Hiring at the mid-level can be excited, yet challenging as we are seeing an increased exodus of employees in these positions. According to a survey completed by the College and University Professional Association for Human resources, more than half of the employees in higher education said they were likely to look for other employment within the next 12 months.

In the past decade, we have noticed increased in stress related to mid-level employees. According to a Higher Ed Jobs article called “Discontented Middle Managers,”  we see stress and burnout related to increased hours, declining resources, increased mental health needs from students, low salaries,  inadequate training for DEIA requirements, and lack of opportunities to advance.

Although many institutions are cutting back on funds, we still expect our mid-level hires to be competent enough to handle the increased workload. As staff who is responsible for hiring, it is important to make sure are aware of this heavy burden and try to reassure candidates will be in the best position to do their jobs. Here are some focus areas all institutions need to address and make clear to candidates:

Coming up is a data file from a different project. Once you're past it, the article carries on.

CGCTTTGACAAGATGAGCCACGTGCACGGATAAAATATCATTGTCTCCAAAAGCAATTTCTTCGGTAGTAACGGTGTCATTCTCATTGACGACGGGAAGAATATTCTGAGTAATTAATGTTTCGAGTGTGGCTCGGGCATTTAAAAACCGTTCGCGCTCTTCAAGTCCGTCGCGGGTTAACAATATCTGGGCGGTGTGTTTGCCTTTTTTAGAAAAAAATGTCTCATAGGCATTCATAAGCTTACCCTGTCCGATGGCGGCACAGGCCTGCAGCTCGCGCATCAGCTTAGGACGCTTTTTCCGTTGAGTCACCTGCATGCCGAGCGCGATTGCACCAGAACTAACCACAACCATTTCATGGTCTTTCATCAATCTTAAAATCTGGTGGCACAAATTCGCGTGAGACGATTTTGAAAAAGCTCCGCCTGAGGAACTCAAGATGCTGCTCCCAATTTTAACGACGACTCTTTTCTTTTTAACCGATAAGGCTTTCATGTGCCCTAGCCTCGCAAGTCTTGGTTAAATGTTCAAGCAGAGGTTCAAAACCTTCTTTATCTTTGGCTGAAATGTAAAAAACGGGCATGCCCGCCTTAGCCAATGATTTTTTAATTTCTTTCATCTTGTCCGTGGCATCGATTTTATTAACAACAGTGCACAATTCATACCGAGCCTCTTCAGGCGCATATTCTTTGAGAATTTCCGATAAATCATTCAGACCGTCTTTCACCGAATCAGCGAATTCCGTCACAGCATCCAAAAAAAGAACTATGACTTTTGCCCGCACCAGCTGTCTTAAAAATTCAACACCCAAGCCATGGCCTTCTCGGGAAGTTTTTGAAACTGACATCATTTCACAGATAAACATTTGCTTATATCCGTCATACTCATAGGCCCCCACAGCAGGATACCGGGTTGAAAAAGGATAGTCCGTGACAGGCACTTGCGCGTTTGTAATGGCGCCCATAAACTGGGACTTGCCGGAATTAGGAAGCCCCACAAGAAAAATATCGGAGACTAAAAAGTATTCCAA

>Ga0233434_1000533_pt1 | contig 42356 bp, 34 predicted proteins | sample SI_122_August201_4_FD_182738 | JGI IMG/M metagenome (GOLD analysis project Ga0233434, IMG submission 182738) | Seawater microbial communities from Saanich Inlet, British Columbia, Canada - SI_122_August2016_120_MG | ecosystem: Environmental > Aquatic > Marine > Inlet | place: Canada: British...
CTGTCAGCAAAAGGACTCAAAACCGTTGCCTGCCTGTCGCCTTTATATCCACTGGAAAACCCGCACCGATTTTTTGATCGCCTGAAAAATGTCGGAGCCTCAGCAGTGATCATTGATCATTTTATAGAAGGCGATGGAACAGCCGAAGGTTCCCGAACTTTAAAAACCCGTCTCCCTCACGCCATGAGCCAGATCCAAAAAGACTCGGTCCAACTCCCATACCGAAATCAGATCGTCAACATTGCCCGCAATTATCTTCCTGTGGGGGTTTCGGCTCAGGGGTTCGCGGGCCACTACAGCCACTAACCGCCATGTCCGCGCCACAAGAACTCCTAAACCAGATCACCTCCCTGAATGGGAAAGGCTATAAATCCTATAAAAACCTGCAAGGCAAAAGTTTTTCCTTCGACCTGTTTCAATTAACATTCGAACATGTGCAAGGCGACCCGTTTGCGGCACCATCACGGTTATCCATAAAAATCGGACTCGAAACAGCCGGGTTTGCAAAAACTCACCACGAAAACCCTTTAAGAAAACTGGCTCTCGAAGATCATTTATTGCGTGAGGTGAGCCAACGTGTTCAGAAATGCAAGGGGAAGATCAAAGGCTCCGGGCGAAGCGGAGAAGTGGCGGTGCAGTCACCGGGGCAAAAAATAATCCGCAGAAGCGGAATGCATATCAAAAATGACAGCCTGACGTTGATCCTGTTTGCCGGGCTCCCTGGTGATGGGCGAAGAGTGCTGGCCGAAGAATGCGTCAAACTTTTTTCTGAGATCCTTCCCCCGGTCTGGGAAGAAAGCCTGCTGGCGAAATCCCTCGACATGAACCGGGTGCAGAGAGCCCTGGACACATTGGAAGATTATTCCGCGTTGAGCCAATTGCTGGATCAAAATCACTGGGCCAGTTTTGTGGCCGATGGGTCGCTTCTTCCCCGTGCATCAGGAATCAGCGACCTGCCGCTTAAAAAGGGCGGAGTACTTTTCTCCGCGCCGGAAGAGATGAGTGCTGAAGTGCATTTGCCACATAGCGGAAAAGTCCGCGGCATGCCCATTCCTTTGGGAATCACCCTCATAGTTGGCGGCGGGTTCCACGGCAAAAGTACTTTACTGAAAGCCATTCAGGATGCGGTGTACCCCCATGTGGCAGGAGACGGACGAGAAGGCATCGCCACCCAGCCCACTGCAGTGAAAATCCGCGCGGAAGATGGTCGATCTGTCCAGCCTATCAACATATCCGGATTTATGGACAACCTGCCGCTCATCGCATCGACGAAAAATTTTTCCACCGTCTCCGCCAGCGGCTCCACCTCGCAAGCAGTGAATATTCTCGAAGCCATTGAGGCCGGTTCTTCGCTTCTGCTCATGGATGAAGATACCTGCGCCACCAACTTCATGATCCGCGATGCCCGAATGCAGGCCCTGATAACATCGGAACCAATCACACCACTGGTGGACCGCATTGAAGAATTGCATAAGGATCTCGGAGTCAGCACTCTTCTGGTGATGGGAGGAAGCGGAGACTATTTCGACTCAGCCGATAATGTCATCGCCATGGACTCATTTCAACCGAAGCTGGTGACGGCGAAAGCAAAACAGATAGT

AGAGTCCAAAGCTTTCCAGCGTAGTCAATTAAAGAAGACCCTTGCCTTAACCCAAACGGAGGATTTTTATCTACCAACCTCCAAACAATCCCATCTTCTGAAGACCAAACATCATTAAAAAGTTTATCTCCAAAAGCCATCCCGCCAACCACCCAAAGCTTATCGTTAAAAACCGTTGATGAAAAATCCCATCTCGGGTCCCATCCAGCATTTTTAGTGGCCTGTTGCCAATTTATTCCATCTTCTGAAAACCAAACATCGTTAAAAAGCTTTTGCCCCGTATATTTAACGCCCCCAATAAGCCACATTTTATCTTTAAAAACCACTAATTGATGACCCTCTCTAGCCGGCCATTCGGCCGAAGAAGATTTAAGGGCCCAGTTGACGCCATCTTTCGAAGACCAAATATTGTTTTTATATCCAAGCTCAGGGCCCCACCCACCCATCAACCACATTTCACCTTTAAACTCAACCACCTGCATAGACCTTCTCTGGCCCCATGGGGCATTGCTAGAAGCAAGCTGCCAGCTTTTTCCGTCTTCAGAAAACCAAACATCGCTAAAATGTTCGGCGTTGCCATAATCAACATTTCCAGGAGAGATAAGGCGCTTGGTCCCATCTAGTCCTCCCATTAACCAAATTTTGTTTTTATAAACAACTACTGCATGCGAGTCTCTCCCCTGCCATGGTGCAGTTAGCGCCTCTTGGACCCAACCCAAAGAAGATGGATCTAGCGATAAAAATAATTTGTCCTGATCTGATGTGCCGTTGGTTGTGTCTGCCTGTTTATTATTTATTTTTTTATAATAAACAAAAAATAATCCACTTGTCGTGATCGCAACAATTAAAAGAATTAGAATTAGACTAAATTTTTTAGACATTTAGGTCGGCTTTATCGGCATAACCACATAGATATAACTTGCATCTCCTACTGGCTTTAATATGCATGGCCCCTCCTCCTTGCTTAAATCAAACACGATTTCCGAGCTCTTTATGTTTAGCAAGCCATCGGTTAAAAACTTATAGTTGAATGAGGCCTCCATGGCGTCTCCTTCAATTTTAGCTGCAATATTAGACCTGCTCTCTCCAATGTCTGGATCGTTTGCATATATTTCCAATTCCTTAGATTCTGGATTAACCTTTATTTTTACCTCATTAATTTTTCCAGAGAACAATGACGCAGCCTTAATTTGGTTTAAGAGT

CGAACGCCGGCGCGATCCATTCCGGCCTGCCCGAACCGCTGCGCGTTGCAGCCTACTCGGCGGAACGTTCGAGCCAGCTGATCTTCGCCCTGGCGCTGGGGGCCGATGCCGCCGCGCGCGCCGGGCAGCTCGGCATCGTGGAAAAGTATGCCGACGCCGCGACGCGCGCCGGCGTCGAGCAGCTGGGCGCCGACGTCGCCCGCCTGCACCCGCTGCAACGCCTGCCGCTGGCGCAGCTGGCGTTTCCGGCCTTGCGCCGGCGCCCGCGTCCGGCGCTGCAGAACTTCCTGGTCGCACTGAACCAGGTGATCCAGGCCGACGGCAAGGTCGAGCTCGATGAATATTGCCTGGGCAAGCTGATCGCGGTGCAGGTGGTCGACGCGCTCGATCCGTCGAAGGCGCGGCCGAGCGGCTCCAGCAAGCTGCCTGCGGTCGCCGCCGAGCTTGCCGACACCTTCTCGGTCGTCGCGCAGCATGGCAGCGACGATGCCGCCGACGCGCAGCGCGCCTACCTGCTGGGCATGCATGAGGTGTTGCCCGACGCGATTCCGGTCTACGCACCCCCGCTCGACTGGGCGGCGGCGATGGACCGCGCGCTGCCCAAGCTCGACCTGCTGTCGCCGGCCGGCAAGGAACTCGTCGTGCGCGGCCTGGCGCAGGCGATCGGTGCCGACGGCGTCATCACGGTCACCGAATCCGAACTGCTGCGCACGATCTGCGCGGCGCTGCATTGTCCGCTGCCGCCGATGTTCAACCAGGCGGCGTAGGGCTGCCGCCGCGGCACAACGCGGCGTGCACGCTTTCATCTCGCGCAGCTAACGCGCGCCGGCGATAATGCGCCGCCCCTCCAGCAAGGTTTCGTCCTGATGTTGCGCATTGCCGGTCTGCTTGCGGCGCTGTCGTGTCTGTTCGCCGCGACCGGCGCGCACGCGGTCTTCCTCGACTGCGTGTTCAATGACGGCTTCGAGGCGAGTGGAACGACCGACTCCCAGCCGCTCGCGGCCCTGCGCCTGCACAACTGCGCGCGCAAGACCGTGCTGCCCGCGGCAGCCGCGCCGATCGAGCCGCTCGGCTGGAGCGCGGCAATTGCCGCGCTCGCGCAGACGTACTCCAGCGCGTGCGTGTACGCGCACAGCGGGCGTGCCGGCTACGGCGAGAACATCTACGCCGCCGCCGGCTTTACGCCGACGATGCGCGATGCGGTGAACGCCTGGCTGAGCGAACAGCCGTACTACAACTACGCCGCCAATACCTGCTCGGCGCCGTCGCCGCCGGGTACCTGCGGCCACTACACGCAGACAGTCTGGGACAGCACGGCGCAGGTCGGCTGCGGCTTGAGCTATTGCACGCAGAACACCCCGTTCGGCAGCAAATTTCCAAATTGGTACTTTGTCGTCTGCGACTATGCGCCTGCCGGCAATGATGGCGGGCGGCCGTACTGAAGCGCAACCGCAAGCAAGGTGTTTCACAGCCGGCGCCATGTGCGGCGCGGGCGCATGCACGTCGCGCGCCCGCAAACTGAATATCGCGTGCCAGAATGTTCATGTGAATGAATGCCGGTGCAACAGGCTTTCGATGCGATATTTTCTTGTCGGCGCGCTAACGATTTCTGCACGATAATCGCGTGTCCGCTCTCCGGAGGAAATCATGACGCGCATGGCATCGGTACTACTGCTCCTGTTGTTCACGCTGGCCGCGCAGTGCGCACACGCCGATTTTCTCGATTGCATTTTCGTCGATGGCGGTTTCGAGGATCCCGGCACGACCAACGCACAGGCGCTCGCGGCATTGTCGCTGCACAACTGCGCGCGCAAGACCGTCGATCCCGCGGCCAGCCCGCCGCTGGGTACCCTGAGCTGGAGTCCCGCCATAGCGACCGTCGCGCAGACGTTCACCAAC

1. Assess all benefits staff can take advantage of while working at your institution. This could be free tuition for full time staff, professional development funds, childcare arrangement, and salary increases based on the years of employment or merit.
  2. Analyze how staff can participate in the bigger goals of the institution. This could be opportunities to sit on committees, being able to give constructive feedback, or work on strategic planning.
  3. Create opportunities for staff to work on areas they enjoy. This could give staff the chance to teach a class or facilitate a workshop for your department. We will need to understand what staff interests are and provide them the space to grow in those areas.
  4. Present ways in which staff can have upward professional mobility within your institution. Staff are likely to stay at an institution if they can envision climbing the ladder.
  5. Develop a plan to have staff bonding. It is of critical importance that we take ourselves away from work and enjoy each other’s company in different settings. There should be a social engagement committee can create a yearly plan for bonding outside of the working environment.